Meanwhile, Cincinnati-based Kroger has developed and is testing a “smart” shelf in a store in Cold Spring, Ky. Some 2,000 shelf edge devices are installed in center store to show digital prices and ads. Officials say that once testing is complete, they’ll roll out the system, which may eventually be able to communicate with shoppers’ smartphones (the store was featured in PG’s December 2015 issue).
“One way that retailers can capitalize on product imagery at the shelf is by placing strips and tags on the shelf edge that feature the product’s image, price and other pertinent details,” says Susan Sentell, president and CEO of Lisle, Ill.-based Gladson, which provides such items. “These image-based strips and tags serve as a language-neutral merchandising tool that allows shoppers to quickly locate the item. In the event the item is not stocked, the product image underneath an empty shelf space illustrates that the item is typically carried at that location.
“Beyond the consumer benefits, image shelf strips and tags provide merchandising teams with a visual road map to better maintain the set, including faster product reordering and restocking, and planogram compliance,” continues Sentell. “By ensuring the product gets on the shelf faster and in the right spot, a retailer can improve on-shelf availability, customer satisfaction and sales.”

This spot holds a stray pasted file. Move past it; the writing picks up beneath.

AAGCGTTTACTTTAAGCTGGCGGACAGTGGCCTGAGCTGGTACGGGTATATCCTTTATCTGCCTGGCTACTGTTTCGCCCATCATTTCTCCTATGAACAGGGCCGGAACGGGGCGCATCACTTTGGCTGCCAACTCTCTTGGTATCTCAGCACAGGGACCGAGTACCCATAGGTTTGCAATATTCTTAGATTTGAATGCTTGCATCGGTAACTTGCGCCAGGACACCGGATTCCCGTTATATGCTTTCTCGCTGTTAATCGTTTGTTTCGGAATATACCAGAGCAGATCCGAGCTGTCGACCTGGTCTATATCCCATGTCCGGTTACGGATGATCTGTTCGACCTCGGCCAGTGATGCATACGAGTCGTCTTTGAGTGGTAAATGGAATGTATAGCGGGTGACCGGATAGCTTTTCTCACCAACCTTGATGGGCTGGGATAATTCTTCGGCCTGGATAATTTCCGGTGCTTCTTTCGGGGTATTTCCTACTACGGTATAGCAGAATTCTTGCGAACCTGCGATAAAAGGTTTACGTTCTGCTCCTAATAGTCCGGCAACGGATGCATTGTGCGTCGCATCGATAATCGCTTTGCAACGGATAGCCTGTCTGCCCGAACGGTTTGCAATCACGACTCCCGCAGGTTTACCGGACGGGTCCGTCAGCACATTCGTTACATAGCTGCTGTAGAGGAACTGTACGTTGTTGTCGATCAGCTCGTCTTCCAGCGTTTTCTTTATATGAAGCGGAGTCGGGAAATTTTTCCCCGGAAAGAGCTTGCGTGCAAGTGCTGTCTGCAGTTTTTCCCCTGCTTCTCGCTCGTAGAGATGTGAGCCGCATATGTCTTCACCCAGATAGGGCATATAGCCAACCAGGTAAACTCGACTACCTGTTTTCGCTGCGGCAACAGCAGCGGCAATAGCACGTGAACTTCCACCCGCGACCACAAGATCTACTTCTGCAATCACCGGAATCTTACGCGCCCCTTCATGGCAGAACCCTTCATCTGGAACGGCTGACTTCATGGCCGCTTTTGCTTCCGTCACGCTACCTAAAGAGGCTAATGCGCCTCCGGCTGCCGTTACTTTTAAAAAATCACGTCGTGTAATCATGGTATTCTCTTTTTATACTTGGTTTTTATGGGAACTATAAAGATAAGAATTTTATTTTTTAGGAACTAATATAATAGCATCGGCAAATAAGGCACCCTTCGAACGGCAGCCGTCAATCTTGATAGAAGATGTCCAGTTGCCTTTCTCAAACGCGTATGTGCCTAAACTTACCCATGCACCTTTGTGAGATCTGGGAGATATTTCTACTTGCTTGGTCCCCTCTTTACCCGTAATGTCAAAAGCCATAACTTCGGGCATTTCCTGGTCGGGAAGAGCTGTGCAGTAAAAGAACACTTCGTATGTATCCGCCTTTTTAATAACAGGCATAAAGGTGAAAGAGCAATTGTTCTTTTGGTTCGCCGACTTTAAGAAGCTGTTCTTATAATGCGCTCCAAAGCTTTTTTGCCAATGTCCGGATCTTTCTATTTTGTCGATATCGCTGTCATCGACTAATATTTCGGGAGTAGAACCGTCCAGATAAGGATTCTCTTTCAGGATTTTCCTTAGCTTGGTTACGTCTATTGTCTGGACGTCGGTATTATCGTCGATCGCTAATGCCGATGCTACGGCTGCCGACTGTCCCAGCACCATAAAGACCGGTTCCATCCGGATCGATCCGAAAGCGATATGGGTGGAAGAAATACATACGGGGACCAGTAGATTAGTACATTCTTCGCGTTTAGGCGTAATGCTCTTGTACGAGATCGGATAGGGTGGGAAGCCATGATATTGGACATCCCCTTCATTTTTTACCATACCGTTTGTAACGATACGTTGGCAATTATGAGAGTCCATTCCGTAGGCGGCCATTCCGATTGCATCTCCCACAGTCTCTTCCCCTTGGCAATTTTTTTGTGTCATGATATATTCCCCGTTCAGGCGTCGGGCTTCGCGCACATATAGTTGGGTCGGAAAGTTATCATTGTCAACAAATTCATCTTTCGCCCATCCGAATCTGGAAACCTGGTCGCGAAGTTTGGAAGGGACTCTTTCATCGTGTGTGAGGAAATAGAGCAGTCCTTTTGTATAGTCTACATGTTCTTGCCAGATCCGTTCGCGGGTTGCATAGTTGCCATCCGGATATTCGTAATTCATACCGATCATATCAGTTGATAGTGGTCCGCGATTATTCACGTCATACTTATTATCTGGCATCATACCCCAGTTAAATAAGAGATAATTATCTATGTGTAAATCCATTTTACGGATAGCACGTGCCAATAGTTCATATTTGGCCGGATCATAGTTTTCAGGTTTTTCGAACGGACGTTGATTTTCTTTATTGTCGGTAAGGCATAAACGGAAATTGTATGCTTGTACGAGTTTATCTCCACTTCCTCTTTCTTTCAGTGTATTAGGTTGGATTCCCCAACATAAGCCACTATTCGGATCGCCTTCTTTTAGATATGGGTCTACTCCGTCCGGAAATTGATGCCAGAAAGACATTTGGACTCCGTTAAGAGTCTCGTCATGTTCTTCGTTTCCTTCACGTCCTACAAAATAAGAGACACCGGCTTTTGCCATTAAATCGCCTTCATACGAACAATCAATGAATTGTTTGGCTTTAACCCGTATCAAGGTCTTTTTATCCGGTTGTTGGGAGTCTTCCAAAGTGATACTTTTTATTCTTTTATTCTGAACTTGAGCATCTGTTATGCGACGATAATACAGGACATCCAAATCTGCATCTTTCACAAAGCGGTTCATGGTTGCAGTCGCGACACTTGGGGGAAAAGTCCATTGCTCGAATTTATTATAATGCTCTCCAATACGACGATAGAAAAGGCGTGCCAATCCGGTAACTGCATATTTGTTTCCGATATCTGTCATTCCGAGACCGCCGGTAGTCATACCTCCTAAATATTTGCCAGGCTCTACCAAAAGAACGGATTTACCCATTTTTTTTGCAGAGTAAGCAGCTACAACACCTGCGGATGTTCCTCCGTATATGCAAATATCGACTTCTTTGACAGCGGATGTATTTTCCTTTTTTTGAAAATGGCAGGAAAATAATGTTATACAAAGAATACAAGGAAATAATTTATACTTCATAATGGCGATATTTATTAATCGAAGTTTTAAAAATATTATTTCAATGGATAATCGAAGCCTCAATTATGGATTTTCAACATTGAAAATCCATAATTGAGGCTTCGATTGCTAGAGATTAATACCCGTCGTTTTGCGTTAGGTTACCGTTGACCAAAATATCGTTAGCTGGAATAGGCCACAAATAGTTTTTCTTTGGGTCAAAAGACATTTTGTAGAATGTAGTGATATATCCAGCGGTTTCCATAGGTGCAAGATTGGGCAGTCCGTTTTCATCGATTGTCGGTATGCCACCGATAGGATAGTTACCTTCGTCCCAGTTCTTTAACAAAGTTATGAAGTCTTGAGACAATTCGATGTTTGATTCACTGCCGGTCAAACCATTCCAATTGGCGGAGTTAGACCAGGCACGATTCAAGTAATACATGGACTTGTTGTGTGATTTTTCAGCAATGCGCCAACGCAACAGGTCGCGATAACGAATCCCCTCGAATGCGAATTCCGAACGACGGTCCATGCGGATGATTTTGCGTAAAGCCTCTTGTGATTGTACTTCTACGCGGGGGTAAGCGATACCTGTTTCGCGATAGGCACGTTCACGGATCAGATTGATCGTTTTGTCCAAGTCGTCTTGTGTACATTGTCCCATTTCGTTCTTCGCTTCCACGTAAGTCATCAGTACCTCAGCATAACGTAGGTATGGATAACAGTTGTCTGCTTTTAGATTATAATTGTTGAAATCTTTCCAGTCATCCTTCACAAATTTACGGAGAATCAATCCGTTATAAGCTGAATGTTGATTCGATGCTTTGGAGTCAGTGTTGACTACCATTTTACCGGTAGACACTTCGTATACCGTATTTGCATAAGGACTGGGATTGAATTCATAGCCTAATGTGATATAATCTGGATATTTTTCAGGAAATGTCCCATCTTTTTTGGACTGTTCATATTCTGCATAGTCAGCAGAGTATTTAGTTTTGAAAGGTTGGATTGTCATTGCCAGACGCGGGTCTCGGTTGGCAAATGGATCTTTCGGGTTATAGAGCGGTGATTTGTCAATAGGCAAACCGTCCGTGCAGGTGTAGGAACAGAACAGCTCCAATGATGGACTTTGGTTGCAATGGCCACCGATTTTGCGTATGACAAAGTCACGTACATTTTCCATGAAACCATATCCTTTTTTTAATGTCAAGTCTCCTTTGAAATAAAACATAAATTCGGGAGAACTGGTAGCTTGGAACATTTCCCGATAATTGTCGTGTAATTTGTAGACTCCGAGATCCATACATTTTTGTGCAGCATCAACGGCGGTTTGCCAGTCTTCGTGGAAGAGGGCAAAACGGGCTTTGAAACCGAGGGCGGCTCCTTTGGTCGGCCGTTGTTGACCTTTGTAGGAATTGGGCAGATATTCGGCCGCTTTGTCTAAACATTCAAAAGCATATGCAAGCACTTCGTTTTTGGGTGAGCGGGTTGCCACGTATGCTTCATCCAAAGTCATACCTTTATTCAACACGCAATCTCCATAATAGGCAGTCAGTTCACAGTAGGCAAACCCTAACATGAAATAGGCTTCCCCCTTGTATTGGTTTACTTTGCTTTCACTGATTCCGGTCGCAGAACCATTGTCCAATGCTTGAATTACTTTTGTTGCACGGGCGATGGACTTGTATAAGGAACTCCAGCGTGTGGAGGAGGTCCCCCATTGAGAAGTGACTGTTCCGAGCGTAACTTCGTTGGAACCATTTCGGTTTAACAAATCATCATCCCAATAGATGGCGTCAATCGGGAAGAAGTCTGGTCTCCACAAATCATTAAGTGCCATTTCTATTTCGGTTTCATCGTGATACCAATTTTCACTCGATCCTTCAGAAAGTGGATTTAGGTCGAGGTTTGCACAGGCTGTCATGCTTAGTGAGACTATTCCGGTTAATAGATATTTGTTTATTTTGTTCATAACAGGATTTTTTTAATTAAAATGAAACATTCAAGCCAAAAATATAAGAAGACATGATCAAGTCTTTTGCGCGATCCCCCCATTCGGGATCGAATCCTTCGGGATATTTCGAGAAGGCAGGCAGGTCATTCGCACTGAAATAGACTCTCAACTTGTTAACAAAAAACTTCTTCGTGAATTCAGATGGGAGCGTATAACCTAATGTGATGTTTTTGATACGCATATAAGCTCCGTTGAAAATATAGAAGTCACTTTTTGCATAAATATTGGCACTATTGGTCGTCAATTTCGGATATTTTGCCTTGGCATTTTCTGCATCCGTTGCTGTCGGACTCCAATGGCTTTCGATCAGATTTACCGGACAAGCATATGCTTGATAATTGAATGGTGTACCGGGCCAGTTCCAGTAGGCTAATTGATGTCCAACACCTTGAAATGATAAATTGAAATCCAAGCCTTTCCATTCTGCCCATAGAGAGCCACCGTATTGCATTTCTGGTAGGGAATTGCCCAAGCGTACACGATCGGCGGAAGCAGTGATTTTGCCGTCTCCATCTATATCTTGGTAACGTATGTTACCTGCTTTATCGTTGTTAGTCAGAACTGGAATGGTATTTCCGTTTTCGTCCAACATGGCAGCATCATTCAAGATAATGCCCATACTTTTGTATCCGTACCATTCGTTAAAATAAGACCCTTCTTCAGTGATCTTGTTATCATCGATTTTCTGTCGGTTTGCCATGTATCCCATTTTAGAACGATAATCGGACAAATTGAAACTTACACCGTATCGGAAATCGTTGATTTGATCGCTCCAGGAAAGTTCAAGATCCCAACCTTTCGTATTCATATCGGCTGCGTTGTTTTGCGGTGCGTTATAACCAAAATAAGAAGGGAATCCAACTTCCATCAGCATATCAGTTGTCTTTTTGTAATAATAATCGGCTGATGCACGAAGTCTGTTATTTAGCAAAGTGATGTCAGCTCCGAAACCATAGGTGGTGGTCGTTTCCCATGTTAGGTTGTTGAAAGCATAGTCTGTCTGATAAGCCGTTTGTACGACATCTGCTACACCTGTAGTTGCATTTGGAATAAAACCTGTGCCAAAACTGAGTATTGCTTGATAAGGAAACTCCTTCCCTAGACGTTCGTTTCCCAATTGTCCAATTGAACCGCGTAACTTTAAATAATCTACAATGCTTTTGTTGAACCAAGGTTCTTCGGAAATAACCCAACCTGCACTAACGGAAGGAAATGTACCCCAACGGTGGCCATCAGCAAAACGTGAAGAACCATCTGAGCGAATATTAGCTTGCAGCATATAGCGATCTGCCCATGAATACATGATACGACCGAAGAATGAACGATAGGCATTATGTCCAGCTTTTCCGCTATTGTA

Gladson’s database of CPG product images aims to increase sales and maximize ROI and customer satisfaction.
Other Technologies Debut
For a 90-day test in Atlanta, 38 Golden Pantry Food Stores were equipped with ISIGN Smart Antennas to send messages to all nearby mobile devices and deliver coupons without an app downloaded to a smartphone. Results of the pilot include lifts of 10 percent to 26 percent. All shoppers involved received instant data on acceptance.